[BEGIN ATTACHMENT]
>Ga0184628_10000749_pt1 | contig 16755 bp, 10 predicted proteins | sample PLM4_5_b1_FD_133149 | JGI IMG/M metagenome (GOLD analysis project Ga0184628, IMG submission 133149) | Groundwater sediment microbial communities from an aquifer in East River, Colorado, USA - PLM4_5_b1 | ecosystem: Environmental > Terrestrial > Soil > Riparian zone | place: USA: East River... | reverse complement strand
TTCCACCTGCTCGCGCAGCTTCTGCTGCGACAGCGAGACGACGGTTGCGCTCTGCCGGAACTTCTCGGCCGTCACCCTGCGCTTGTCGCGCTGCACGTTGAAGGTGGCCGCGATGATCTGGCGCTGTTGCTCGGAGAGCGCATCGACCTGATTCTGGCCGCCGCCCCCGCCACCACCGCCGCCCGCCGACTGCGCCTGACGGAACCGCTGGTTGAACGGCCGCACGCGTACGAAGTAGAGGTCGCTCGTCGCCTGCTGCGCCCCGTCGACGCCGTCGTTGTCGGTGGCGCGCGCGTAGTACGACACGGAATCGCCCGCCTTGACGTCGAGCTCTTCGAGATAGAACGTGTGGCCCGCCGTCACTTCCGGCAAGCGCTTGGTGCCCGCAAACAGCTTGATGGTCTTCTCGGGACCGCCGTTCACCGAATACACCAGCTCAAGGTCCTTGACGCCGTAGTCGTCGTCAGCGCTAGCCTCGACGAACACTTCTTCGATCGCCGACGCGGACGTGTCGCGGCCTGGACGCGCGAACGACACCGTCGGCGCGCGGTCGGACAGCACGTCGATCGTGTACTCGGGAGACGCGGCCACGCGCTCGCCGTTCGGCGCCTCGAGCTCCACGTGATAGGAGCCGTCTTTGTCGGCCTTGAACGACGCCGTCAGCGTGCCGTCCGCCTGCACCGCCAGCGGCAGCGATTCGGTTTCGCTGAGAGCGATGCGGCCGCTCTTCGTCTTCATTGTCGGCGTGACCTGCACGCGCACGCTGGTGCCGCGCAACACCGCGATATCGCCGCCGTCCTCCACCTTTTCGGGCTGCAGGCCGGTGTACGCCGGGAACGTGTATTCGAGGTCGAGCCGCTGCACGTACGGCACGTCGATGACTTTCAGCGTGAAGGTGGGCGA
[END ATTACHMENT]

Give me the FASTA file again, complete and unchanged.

>Ga0184628_10000749_pt1 | contig 16755 bp, 10 predicted proteins | sample PLM4_5_b1_FD_133149 | JGI IMG/M metagenome (GOLD analysis project Ga0184628, IMG submission 133149) | Groundwater sediment microbial communities from an aquifer in East River, Colorado, USA - PLM4_5_b1 | ecosystem: Environmental > Terrestrial > Soil > Riparian zone | place: USA: East River... | reverse complement strand
TTCCACCTGCTCGCGCAGCTTCTGCTGCGACAGCGAGACGACGGTTGCGCTCTGCCGGAACTTCTCGGCCGTCACCCTGCGCTTGTCGCGCTGCACGTTGAAGGTGGCCGCGATGATCTGGCGCTGTTGCTCGGAGAGCGCATCGACCTGATTCTGGCCGCCGCCCCCGCCACCACCGCCGCCCGCCGACTGCGCCTGACGGAACCGCTGGTTGAACGGCCGCACGCGTACGAAGTAGAGGTCGCTCGTCGCCTGCTGCGCCCCGTCGACGCCGTCGTTGTCGGTGGCGCGCGCGTAGTACGACACGGAATCGCCCGCCTTGACGTCGAGCTCTTCGAGATAGAACGTGTGGCCCGCCGTCACTTCCGGCAAGCGCTTGGTGCCCGCAAACAGCTTGATGGTCTTCTCGGGACCGCCGTTCACCGAATACACCAGCTCAAGGTCCTTGACGCCGTAGTCGTCGTCAGCGCTAGCCTCGACGAACACTTCTTCGATCGCCGACGCGGACGTGTCGCGGCCTGGACGCGCGAACGACACCGTCGGCGCGCGGTCGGACAGCACGTCGATCGTGTACTCGGGAGACGCGGCCACGCGCTCGCCGTTCGGCGCCTCGAGCTCCACGTGATAGGAGCCGTCTTTGTCGGCCTTGAACGACGCCGTCAGCGTGCCGTCCGCCTGCACCGCCAGCGGCAGCGATTCGGTTTCGCTGAGAGCGATGCGGCCGCTCTTCGTCTTCATTGTCGGCGTGACCTGCACGCGCACGCTGGTGCCGCGCAACACCGCGATATCGCCGCCGTCCTCCACCTTTTCGGGCTGCAGGCCGGTGTACGCCGGGAACGTGTATTCGAGGTCGAGCCGCTGCACGTACGGCACGTCGATGACTTTCAGCGTGAAGGTGGGCGA